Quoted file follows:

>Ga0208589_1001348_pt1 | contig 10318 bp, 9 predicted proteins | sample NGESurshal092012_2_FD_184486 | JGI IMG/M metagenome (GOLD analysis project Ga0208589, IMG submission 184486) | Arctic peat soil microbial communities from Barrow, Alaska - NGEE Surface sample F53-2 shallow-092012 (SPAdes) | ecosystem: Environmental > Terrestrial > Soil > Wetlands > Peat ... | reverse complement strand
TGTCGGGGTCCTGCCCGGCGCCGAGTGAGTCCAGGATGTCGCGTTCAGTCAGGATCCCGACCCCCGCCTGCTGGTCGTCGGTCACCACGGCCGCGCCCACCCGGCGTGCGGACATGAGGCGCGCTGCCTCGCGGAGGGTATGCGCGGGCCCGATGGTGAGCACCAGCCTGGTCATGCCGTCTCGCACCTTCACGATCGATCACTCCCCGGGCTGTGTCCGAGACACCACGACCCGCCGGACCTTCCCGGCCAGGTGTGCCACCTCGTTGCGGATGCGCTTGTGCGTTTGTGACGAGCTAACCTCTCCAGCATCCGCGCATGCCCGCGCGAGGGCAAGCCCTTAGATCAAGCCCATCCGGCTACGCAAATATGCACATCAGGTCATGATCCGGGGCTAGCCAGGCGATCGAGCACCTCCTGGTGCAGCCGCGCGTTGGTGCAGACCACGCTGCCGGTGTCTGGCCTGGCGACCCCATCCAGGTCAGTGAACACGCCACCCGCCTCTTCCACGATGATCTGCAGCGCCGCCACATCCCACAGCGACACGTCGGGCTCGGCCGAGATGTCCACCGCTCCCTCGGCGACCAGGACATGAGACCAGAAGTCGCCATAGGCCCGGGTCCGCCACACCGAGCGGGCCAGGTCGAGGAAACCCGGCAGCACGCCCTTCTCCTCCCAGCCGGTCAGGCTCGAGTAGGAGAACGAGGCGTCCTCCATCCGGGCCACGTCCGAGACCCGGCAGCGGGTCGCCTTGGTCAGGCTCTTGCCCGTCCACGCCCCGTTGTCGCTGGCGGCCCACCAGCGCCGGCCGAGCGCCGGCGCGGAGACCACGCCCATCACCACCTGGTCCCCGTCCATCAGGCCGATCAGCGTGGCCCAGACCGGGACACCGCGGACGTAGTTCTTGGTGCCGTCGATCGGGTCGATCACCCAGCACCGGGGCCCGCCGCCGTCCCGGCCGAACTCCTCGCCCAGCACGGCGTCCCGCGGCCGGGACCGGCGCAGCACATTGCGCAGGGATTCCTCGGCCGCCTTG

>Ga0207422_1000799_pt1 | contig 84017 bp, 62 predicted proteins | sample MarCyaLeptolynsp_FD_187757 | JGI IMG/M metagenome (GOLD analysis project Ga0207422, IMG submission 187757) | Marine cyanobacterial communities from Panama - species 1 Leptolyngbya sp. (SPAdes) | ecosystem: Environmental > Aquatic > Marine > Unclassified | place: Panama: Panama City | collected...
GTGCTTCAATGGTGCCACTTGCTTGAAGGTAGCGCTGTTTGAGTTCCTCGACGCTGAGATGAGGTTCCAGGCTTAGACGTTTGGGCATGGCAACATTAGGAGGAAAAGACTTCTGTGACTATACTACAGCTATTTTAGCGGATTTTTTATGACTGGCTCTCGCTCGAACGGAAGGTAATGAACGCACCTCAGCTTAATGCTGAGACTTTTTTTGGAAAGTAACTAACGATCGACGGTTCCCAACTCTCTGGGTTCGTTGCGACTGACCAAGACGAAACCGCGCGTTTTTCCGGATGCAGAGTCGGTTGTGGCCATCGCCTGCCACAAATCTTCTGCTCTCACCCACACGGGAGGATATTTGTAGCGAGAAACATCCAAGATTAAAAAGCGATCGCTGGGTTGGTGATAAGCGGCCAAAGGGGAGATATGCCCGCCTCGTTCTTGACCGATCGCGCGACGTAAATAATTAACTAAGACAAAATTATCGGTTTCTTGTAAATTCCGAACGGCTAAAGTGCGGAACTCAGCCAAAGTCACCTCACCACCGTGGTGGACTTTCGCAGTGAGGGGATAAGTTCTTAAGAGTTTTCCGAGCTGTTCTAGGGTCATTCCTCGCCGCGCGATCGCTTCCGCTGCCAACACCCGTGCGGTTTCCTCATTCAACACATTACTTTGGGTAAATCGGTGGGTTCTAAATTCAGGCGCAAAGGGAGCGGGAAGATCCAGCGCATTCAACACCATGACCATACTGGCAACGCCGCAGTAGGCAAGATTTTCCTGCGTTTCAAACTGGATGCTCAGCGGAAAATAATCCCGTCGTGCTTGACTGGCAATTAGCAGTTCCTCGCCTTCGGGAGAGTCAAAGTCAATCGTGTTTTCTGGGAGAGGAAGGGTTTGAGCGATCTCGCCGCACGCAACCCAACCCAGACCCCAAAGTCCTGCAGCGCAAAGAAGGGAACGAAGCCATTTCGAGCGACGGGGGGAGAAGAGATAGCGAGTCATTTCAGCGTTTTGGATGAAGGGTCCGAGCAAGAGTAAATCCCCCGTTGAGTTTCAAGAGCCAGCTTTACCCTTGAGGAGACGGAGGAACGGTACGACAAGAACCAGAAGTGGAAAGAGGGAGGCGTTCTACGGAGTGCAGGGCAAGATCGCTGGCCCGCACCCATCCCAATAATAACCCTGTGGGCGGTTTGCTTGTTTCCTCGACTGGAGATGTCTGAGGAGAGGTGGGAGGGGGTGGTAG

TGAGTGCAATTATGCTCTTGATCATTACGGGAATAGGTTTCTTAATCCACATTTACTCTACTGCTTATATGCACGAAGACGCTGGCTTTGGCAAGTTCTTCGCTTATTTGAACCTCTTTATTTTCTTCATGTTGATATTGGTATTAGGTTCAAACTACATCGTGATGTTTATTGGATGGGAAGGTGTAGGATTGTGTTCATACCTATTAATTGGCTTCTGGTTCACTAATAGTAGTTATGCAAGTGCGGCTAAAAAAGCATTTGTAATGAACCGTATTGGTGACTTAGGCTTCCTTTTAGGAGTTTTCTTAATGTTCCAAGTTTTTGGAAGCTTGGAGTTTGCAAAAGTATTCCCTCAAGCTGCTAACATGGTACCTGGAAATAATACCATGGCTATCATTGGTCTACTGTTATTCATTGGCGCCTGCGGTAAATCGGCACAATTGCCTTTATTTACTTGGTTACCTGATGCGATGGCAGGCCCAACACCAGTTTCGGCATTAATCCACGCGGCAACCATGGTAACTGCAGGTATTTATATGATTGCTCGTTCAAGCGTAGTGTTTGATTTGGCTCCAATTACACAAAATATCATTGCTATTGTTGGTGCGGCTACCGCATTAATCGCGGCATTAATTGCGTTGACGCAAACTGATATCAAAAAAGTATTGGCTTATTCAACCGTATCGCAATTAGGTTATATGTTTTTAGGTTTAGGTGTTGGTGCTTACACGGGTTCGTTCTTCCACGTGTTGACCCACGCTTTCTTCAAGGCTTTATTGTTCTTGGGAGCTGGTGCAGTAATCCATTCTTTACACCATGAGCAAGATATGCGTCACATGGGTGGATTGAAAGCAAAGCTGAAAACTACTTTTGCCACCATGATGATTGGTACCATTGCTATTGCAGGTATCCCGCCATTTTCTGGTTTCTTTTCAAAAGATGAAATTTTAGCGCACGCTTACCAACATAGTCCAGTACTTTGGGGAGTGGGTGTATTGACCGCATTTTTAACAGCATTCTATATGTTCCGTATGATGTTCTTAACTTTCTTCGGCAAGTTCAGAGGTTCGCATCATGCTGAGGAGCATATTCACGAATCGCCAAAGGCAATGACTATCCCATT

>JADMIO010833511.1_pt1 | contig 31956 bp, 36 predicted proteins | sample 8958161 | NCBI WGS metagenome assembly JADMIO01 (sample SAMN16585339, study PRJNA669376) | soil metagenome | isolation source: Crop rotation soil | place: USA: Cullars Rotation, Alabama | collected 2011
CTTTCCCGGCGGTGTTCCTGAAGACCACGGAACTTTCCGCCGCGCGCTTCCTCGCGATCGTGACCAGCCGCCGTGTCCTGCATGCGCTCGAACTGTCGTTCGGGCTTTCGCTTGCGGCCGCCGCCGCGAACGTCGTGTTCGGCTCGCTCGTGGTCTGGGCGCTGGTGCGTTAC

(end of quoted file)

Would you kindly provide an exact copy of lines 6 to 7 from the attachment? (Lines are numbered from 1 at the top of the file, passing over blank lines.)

>JADMIO010833511.1_pt1 | contig 31956 bp, 36 predicted proteins | sample 8958161 | NCBI WGS metagenome assembly JADMIO01 (sample SAMN16585339, study PRJNA669376) | soil metagenome | isolation source: Crop rotation soil | place: USA: Cullars Rotation, Alabama | collected 2011
CTTTCCCGGCGGTGTTCCTGAAGACCACGGAACTTTCCGCCGCGCGCTTCCTCGCGATCGTGACCAGCCGCCGTGTCCTGCATGCGCTCGAACTGTCGTTCGGGCTTTCGCTTGCGGCCGCCGCCGCGAACGTCGTGTTCGGCTCGCTCGTGGTCTGGGCGCTGGTGCGTTAC